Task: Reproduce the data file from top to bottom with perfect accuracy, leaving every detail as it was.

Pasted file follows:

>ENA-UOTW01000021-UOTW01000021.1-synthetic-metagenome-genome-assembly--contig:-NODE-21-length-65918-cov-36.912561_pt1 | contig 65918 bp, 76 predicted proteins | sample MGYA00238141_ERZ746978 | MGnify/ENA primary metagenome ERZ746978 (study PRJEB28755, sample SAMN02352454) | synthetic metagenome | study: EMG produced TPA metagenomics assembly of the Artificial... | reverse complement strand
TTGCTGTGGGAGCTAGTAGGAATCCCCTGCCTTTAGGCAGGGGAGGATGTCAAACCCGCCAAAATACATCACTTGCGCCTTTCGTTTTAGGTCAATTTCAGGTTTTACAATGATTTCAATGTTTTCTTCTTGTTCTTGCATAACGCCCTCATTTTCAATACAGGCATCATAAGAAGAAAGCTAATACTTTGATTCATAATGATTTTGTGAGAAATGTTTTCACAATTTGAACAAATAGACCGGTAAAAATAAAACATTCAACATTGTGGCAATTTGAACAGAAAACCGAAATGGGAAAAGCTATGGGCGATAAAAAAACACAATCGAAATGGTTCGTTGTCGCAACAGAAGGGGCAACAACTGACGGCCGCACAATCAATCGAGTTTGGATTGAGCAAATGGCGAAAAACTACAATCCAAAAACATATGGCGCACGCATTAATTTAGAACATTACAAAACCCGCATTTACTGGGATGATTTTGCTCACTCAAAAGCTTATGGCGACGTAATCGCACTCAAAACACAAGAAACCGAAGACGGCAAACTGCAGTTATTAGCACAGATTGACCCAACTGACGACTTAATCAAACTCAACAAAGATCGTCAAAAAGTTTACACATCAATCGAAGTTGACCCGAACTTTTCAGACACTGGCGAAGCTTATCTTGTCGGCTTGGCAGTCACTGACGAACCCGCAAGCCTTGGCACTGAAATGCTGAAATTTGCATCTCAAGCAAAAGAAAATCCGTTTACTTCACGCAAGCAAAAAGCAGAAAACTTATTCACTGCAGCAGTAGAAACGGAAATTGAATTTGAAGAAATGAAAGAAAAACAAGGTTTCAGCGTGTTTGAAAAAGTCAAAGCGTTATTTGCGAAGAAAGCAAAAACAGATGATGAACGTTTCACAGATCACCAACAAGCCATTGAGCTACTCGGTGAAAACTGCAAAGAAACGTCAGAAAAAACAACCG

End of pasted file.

>ENA-UOTW01000021-UOTW01000021.1-synthetic-metagenome-genome-assembly--contig:-NODE-21-length-65918-cov-36.912561_pt1 | contig 65918 bp, 76 predicted proteins | sample MGYA00238141_ERZ746978 | MGnify/ENA primary metagenome ERZ746978 (study PRJEB28755, sample SAMN02352454) | synthetic metagenome | study: EMG produced TPA metagenomics assembly of the Artificial... | reverse complement strand
TTGCTGTGGGAGCTAGTAGGAATCCCCTGCCTTTAGGCAGGGGAGGATGTCAAACCCGCCAAAATACATCACTTGCGCCTTTCGTTTTAGGTCAATTTCAGGTTTTACAATGATTTCAATGTTTTCTTCTTGTTCTTGCATAACGCCCTCATTTTCAATACAGGCATCATAAGAAGAAAGCTAATACTTTGATTCATAATGATTTTGTGAGAAATGTTTTCACAATTTGAACAAATAGACCGGTAAAAATAAAACATTCAACATTGTGGCAATTTGAACAGAAAACCGAAATGGGAAAAGCTATGGGCGATAAAAAAACACAATCGAAATGGTTCGTTGTCGCAACAGAAGGGGCAACAACTGACGGCCGCACAATCAATCGAGTTTGGATTGAGCAAATGGCGAAAAACTACAATCCAAAAACATATGGCGCACGCATTAATTTAGAACATTACAAAACCCGCATTTACTGGGATGATTTTGCTCACTCAAAAGCTTATGGCGACGTAATCGCACTCAAAACACAAGAAACCGAAGACGGCAAACTGCAGTTATTAGCACAGATTGACCCAACTGACGACTTAATCAAACTCAACAAAGATCGTCAAAAAGTTTACACATCAATCGAAGTTGACCCGAACTTTTCAGACACTGGCGAAGCTTATCTTGTCGGCTTGGCAGTCACTGACGAACCCGCAAGCCTTGGCACTGAAATGCTGAAATTTGCATCTCAAGCAAAAGAAAATCCGTTTACTTCACGCAAGCAAAAAGCAGAAAACTTATTCACTGCAGCAGTAGAAACGGAAATTGAATTTGAAGAAATGAAAGAAAAACAAGGTTTCAGCGTGTTTGAAAAAGTCAAAGCGTTATTTGCGAAGAAAGCAAAAACAGATGATGAACGTTTCACAGATCACCAACAAGCCATTGAGCTACTCGGTGAAAACTGCAAAGAAACGTCAGAAAAAACAACCG